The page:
Jr. Kings embrace new developmental philosophy

Scour the rosters of high-level junior, NCAA and minor-professional teams over the last 10 years and you won’t have a hard time finding your fair share of Southern California-groomed players.

Thing is, it won’t take long to count the very few who’ve stuck in the NHL, either, and Kelly Sorensen, the Los Angeles Jr. Kings’ executive director, has a pretty good idea why.

“Here’s the reality: Over the past several years, National Hockey League scouts have become enamored with the skill and talent of youth hockey players from Southern California. However, most of our graduates haven’t learned how to embrace the big-boy hockey mentality it takes to break into and remain at the NHL level.

“Big-boy hockey incorporates the high skill level many of our players have developed, along with a relentless attitude and behavior when doing the little things our coaches preach daily, like blocking shots, winning foot races, finishing every check, protecting pucks down low and battling in high-traffic areas.” 

Through a shift in developmental philosophies amongst its Tier I coaching contingent this season, the Jr. Kings are refocusing their efforts towards still nurturing highly-skilled players, but with a much more gritty, in-your-face, north-south mentality NHL scouts crave.

“We’re going to start treating our Tier I players like young professional hockey players earlier on in their youth careers, and it’s only going to benefit them when they transition into junior and the NCAA,” said Sorensen.

That lunch-pail, roll-up-your-sleeves mantra resonates loud and clear with Barry Dreger, an assistant coach for the Jr. Kings’ Midget 18U AAA and 16U Major teams.

A Winnipeg native, Dreger enjoyed a lengthy professional playing career and agrees there’s a certain element of hunger lacking in a majority of high-end Southern California players.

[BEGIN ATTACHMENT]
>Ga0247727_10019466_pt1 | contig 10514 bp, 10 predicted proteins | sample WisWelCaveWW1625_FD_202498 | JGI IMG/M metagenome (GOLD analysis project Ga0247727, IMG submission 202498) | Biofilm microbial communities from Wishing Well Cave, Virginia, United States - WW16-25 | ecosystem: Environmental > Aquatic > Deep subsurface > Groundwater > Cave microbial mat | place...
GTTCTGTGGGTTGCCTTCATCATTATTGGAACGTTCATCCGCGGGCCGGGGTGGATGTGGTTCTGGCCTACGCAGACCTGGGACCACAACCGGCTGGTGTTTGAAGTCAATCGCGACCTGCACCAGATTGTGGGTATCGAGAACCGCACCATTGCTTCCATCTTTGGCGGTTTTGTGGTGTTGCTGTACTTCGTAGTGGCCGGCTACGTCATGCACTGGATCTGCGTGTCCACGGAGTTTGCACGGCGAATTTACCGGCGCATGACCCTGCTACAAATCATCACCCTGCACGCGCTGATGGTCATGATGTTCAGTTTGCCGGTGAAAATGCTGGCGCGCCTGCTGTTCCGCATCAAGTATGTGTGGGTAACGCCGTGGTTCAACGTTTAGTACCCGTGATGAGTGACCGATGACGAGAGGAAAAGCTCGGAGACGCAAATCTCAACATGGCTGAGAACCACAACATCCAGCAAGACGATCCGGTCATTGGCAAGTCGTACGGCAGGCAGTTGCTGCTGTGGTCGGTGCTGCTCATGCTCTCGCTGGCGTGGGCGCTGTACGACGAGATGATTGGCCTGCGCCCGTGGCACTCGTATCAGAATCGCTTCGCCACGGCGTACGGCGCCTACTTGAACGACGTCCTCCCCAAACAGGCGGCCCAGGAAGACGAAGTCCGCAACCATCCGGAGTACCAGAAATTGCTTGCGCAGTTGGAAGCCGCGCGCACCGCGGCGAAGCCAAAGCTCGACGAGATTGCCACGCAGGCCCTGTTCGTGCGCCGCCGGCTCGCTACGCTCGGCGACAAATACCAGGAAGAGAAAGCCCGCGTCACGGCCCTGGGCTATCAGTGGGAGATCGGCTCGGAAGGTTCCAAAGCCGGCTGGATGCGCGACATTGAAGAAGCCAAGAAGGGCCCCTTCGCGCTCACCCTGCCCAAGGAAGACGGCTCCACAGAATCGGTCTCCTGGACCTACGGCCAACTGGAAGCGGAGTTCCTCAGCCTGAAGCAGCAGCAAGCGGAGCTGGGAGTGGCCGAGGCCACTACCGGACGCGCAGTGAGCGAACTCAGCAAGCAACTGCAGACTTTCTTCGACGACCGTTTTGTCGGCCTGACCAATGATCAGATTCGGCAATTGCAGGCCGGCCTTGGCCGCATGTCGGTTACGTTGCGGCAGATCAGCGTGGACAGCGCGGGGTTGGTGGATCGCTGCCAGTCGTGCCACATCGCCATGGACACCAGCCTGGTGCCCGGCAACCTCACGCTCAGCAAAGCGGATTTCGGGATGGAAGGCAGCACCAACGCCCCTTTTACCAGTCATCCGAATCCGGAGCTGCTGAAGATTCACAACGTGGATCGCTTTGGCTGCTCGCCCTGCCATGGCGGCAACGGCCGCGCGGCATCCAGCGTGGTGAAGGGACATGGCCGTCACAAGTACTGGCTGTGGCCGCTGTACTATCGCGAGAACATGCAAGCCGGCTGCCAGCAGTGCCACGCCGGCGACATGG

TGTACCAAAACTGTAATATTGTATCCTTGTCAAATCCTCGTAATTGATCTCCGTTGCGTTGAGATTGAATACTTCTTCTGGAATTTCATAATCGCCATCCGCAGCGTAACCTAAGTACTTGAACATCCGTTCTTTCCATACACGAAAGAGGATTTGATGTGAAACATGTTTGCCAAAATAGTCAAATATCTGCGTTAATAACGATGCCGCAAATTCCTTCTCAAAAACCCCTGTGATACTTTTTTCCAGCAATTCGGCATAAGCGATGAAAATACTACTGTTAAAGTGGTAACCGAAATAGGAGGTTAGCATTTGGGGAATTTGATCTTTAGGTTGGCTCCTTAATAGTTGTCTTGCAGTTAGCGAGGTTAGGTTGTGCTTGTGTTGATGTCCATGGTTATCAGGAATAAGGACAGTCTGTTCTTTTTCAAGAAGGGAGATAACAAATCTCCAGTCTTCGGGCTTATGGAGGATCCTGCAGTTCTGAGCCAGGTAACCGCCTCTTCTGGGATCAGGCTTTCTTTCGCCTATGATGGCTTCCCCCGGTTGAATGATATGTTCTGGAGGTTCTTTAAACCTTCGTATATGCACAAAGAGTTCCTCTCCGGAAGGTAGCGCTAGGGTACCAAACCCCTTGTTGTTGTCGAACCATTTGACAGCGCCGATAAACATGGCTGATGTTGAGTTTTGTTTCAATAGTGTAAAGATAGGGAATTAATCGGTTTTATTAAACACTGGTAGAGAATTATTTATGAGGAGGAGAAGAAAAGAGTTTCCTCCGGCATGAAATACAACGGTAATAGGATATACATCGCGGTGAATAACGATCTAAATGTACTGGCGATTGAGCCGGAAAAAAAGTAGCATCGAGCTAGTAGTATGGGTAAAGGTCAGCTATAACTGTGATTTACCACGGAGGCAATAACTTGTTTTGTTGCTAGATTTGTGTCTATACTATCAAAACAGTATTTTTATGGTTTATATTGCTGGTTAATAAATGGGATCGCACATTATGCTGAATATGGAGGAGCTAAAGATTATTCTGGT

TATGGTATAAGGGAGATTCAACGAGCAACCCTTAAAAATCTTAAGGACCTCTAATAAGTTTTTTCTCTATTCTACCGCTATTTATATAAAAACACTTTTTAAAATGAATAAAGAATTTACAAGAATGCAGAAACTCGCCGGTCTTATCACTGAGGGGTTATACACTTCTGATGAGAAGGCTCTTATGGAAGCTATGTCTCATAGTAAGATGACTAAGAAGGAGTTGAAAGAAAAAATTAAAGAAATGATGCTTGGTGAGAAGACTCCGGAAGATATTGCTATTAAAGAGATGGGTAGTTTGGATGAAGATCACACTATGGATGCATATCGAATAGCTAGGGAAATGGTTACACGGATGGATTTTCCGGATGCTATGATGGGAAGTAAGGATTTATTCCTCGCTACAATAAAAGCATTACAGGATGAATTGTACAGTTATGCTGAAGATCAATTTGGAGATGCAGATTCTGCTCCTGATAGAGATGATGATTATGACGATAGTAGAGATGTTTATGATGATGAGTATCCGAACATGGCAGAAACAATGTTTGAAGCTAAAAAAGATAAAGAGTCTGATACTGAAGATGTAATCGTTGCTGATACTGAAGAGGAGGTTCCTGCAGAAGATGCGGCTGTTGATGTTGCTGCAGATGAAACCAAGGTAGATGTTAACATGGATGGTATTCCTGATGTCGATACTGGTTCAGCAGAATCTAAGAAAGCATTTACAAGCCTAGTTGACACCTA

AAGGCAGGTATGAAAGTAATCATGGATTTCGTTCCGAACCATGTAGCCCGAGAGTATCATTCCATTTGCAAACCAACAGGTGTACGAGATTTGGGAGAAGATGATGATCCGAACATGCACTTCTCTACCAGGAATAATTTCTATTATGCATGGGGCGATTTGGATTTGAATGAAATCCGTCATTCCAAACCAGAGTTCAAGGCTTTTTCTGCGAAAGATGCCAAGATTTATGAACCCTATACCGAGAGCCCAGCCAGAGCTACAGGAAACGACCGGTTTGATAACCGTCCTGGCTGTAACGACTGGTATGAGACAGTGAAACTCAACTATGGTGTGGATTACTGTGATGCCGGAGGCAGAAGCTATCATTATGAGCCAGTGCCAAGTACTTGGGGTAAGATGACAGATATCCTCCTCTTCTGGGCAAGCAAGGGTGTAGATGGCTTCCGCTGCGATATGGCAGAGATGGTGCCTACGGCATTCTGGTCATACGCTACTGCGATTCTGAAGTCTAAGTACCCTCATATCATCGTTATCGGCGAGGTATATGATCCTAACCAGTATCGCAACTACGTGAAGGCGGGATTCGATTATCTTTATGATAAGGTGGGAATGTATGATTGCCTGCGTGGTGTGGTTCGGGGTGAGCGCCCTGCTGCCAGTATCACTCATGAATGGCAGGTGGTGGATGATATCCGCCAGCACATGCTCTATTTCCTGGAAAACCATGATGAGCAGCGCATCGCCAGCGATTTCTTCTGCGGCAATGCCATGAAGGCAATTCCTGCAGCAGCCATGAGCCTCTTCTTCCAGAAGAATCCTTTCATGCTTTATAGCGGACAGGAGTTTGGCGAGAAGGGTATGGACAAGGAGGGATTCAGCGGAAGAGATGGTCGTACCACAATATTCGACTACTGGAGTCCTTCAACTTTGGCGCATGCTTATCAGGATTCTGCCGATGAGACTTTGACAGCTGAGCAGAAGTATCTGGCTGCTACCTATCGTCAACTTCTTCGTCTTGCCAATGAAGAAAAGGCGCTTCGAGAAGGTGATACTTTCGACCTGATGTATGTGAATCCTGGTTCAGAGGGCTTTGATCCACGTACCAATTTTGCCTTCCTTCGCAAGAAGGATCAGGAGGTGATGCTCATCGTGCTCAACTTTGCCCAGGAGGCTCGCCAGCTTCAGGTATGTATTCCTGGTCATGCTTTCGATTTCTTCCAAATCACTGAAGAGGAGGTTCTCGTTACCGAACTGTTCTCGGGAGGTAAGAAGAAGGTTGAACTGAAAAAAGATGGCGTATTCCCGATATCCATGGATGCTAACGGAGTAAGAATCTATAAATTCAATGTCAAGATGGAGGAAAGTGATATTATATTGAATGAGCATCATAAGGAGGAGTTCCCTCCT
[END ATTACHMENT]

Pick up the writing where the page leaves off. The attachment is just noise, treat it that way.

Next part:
“If you look at the real competitors, the top competitors - a Sidney Crosby, a Martin St. Louis - when they’re in a competitive mode, they’re childlike; there’s no fear,” said Dreger. “It’s so energizing. It’s a challenge and they love it; they can’t get enough of it.

“When there’s a challenge, there’s the opportunity to belly up and go at it or think about the consequences or the negatives or say to yourself, “Do I really want to work that hard?’ Those guys don’t think that way; they see a challenge and say, ‘Giddy up. Let’s go.’”

Skill development, though, will never take a back seat, says Dreger.

“But now we have to incorporate some grit, some sandpaper, some compete level in the kids,” said Dreger, who also stresses unwavering accountability and equality amongst each and every player, on and off the ice.

Dreger recalls a conversation he had recently with an NHL general manager relating to the importance of a sound coaching structure.

“He said, ‘Straight up, when we’re looking at kids for the draft, everyone is highly skilled, but when we put them into our system or any system, the players who come from good coaching backgrounds, compete and understand the game fit in; the guys who don’t stick out like a sore thumb.’”

The forward thinking goes hand-in-hand with the construction of the Jr. Kings’ education center - located in El Segundo’s Toyota Sports Center - the Jr. Kings’ home facility. The room will include study cubicles and an audio-visual center designed to give the Tier I players additional resources they need to progress, both on the ice and in the classroom.

The organization is also benefiting from the knowledge and expertise of former NHLer Nelson Emerson, the Los Angeles Kings’ director of player development. In his new role as the club’s coach/club consultant, Emerson is working closely with every member of the Tier I coaching staff in an effort to get the most out of each and every player. 

“We have talented players, and we don’t want to change their game; we just want to add to it,” said Emerson. “We want to develop a culture of a club that cares about puck battles and puck protection, which leads to possession and playmaking.”

And while the philosophic coaching shift is only in its infancy, Dreger, for one, is nothing but encouraged with the all-hands-in-the-middle approach being championed amongst the program’s entire Tier I coaching staff.

“This only works when people put aside their egos and there’s collaboration, when we can sit in a room and have a conversation about X, Y and Z and come up with a strategy to implement,” he said.

“If we’re going to make a change in California hockey, it comes down to the coaches, and what I’m finding is that the guys we have around here are all really passionate about the game, and that passion becomes contagious.”